An infectious, goofy, and under-appreciated “side project,” Reggie and the Full Effect is the solo effort of multi-instrumentalist James Dewees, best known for his roles in The Get-Up Kids, Coalesce, My Chemical Romance, and more. You might know Reg from such classics as “Girl, Why’d You Run Away?”, “Dwarf Invasion,” and “FOOD,” but now you can know ’im in a more intimate way — by donating to his Kickstarter campaign for a new album.
“In the Branches”
Following a four-year hiatus from 2006–2010, Kansas City’s The Casket Lottery was reanimated by front-man Nathan Ellis and expanded from its power-trio core to a quintet. The two new members gave the melodic post-hardcore band an even greater musical arsenal, as shown on Real Fear — its first studio LP in 10 years — which continues its legacy as one of the most underrated groups in “indie music.”
“In the Branches”
After a five-year run as a full-time band from 1998 to 2003, Kansas City indie-rock trio The Casket Lottery was able to look back on three standout full-lengths and a handful of EPs. Come 2006, the perpetually underrated band had adopted the same attitude as fellow Kansas City notable Coalesce — which shares The Casket Lottery’s Nathan Ellis and Nathan Richardson — by lying low and working on other projects, but never officially breaking up. Flash forward to 2012 and The Casket Lottery has magically reappeared with two more members — Brent Windler on second guitar and Nick Siegel on keys — and a new full-length album, Real Fear.
“The Door” (The Casket Lottery) & “Balance Beam” (Nathan Ellis)
As a name, Nathan Ellis is unassuming, also held by the random college professor, fire chief, and publicist. As a musician, Nathan Ellis might still be unassuming, unwilling to play up his accomplishments, but his list is no joke: The Casket Lottery, Coalesce, Able Baker Fox, Jackie Carol, and now solo singer-songwriter material.
Coalesce: “The Comedian in Question”[audio:http://alarm-magazine.com/wp-content/uploads/2011/06/Coalesce-The-Comedian-In-Question.mp3|titles=Coalesce: “The Comedian In Question”]
Kansas City, Missouri-based hardcore band Coalesce has spent the last decade in flux, with shifting lineups, hiatuses, and sporadic shows prior to a full-blown reunion that spawned a new seven-inch, a full-length, and an EP.
But just because its output and appearances have been limited, the band isn’t out of touch. The scene has simply changed, and lead vocalist Sean Ingram wanted to rediscover the magic of its early days. Now, he finds himself on the ground floor of yet another nascent, independent movement: hardcourt bike polo.
Punk Living Through Non-Musical Means, or This Bike is a Weapon
by Sean Ingram of Coalesce
There was a point a few years ago that I was completely depressed by the world I had created around myself with electronics and new media. A fellow I knew had offed himself, and it was great sport to come up with the best pun skewering his illness in the comments. A band from Japan wrecked on the highway here in the States, seriously fucking some of them up, and the response was, “Van frip, Paypar prease,” in a mocking and fairly racist manner. For whatever reason, this kind of assholery was getting to me, and I made a pact with myself that I would turn everything off, and do my best to disassociate myself from cynicism. A major task, I know. But there is only so much one can take of faceless assholes telling them what is and isn’t cool. So it was done. I was out.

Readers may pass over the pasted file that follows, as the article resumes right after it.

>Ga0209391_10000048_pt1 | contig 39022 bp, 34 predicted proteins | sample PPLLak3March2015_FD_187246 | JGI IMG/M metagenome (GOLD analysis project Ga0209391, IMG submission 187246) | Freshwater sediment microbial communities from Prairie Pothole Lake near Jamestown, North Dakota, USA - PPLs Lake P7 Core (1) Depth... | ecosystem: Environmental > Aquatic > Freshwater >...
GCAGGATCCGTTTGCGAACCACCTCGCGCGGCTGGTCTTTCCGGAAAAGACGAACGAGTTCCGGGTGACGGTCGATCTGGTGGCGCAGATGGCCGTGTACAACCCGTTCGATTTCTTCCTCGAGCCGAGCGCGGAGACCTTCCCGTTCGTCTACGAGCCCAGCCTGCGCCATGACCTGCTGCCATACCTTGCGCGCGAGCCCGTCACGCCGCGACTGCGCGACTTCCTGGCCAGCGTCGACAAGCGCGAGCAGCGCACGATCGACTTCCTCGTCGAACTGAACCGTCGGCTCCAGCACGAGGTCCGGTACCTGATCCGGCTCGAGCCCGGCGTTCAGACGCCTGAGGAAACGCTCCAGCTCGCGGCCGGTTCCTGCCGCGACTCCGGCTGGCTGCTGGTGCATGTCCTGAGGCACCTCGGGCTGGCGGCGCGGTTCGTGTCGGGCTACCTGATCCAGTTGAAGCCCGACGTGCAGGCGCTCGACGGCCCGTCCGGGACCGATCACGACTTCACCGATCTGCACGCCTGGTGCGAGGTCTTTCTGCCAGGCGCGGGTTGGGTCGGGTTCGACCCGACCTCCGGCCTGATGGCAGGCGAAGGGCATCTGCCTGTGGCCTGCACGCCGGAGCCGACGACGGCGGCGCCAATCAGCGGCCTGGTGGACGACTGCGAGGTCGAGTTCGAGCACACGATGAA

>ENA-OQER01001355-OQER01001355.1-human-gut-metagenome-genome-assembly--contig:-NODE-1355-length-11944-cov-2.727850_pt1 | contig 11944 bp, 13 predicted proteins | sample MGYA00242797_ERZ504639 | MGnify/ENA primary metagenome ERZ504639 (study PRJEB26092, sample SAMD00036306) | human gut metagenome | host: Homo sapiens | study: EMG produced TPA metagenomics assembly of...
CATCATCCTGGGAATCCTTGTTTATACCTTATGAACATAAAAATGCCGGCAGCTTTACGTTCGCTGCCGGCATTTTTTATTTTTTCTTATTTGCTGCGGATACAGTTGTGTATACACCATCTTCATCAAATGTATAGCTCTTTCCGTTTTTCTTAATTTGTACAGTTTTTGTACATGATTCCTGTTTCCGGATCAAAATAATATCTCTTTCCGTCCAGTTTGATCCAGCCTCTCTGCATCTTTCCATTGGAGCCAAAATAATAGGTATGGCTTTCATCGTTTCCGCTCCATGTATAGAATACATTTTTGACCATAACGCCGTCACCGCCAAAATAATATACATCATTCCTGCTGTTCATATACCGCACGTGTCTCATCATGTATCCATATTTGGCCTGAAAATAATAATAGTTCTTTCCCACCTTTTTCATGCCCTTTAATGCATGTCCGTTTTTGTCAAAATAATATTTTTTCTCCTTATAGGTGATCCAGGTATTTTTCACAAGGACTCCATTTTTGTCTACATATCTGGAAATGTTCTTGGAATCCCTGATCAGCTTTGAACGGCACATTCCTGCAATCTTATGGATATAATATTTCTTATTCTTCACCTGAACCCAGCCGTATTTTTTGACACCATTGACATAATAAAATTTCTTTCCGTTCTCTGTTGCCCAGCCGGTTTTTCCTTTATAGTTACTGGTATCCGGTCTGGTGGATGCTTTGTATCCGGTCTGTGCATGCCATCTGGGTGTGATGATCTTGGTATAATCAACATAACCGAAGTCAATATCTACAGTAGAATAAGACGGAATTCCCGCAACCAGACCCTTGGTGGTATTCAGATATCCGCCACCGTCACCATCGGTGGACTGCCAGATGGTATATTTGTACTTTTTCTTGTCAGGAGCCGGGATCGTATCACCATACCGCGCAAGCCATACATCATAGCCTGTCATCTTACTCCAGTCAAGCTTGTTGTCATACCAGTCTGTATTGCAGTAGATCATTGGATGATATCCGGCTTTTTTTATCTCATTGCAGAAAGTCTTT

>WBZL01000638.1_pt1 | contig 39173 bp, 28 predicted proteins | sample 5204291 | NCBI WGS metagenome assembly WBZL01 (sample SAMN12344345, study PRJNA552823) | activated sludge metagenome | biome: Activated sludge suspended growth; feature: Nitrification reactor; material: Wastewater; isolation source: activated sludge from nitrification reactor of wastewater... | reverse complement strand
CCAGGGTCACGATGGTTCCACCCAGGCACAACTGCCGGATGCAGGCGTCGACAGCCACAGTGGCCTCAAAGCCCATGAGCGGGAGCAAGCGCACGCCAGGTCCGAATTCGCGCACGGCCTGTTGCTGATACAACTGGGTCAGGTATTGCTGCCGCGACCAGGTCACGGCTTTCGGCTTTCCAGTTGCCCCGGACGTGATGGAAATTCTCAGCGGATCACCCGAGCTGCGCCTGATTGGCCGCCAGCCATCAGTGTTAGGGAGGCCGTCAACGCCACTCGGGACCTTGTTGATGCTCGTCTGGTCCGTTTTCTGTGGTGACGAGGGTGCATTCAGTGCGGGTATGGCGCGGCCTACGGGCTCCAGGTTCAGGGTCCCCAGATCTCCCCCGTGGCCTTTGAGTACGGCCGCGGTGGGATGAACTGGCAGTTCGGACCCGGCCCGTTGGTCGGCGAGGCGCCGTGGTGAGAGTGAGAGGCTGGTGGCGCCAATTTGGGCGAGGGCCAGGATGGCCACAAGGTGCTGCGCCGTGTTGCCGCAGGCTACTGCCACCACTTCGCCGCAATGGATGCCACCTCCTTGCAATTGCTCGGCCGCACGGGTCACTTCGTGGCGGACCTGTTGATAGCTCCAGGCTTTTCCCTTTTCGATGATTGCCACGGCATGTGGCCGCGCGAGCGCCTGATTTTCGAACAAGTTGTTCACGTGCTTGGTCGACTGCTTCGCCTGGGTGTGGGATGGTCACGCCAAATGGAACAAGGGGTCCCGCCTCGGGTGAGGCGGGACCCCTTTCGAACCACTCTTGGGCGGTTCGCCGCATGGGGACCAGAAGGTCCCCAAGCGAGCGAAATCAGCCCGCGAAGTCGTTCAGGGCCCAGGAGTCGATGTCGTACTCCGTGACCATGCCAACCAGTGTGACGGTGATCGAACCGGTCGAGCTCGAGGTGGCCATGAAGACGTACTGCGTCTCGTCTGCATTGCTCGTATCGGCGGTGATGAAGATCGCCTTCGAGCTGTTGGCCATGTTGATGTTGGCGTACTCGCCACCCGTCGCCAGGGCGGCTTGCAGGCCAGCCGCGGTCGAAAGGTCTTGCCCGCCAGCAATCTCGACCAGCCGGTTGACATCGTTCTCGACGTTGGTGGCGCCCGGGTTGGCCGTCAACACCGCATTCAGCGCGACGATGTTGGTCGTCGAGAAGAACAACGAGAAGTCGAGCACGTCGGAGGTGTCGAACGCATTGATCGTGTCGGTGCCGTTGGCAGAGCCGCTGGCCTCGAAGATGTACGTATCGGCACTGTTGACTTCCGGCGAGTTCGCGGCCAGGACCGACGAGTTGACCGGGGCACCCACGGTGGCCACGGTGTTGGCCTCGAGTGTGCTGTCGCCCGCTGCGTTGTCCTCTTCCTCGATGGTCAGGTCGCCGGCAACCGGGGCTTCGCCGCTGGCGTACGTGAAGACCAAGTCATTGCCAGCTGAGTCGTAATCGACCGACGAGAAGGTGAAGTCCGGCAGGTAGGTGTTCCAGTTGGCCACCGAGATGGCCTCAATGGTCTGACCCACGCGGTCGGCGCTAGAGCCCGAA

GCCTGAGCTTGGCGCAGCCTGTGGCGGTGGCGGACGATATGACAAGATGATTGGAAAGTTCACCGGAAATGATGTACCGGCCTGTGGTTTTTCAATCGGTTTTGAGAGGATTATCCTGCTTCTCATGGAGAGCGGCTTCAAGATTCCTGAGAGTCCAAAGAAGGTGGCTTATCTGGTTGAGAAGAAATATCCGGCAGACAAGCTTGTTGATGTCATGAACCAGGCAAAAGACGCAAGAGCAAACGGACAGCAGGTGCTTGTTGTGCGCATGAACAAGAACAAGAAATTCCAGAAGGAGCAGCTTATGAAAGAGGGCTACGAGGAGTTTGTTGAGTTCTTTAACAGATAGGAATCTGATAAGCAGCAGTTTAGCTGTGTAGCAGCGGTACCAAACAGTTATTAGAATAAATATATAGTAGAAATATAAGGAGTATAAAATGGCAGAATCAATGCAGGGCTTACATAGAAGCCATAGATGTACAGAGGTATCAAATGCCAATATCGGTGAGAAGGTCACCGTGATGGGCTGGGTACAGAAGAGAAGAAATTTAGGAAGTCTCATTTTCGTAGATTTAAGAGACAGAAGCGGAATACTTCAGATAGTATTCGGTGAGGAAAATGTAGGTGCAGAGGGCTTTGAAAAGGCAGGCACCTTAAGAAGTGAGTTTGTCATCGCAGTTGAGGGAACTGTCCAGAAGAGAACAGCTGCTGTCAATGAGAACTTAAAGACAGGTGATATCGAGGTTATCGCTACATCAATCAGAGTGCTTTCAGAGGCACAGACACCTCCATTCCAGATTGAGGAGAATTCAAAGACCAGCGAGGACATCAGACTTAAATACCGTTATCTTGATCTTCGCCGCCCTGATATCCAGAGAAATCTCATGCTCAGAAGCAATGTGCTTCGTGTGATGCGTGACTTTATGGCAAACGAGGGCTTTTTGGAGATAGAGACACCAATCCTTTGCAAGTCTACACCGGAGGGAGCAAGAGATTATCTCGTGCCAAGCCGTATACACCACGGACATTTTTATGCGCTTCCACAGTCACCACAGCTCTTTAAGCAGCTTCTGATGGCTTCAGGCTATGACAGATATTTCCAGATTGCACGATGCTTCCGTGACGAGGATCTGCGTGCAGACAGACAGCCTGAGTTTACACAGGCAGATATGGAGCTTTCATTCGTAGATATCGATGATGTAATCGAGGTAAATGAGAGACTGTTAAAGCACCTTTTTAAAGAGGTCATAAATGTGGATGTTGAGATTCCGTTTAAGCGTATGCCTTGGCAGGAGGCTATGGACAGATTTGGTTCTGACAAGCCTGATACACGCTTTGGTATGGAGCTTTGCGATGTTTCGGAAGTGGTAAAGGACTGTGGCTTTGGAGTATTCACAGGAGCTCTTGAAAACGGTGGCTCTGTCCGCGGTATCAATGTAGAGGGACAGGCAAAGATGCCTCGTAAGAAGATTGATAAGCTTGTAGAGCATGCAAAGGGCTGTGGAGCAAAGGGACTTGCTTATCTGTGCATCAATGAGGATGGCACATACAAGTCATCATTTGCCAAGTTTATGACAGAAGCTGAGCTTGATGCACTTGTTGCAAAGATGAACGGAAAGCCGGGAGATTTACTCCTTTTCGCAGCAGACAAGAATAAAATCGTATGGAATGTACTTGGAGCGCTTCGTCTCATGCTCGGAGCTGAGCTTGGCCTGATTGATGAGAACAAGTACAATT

Without all of this extra noise, it was easier to focus on tasks at hand. Planting an orchard, building some old-school hemp rope-swings, not knowing what someone’s done for the last week before catching up with them in person for a beer. Little things were more enjoyable. As my attitude started to ease up, and I started to take more time to enjoy the little things, I noticed some guys on some bikes with big hammers, knocking the shit out of a little ball. I spent the day by the sideline checking these guys out. It was like hockey, but on these Mad Max-looking bikes. But these guys clearly weren’t jocks. These were guys that probably heard “Skate or die, fag!” yelled at them a million times in high school, just like me. So I gave it a shot.
This weekend, we’ll be sure not to miss the unadulterated force of Coalesce as the hardcore four-piece readies its first full-length album in 10 years.
We’ll also catch indie rapper Sole, rapid-fire bluegrass sextet Hackensaw Boys…and a few Bulls/Celtics basketball games, which have ravaged the emotions of ALARM founder Chris Force.
Coalesce posts a two-song preview of Ox; Orange Tulip Conspiracy has finalized its nationwide May tour; Mike Patton plays a Decepticon; Rock Central Plaza and Yakuza have new albums and homes. This and more in the roundup.
This year promises to be a great one for music. Isis, The Bad Plus, Mastodon, Dan Deacon, Coalesce, Jerseyband, Converge, and at least three Mike Patton creations (Mondo Cane, Fantômas, Crudo) are slated to release new albums.
Get the ETA on these and other anticipated albums after the jump.
Following eight months of online riff-swapping, the scattered Midwesterners of Able Baker Fox rehearsed only once before recording their upcoming debut, Voices, in less than a week at the studio of engineer/producer Ed Rose (Coalesce, The Get Up Kids, Reggie and the Full Effect). Merging old tour buddies and collaborators from melodic post-hardcore groups Small Brown Bike and The Casket Lottery, its members say a combination of history and distance made the record “effortless.”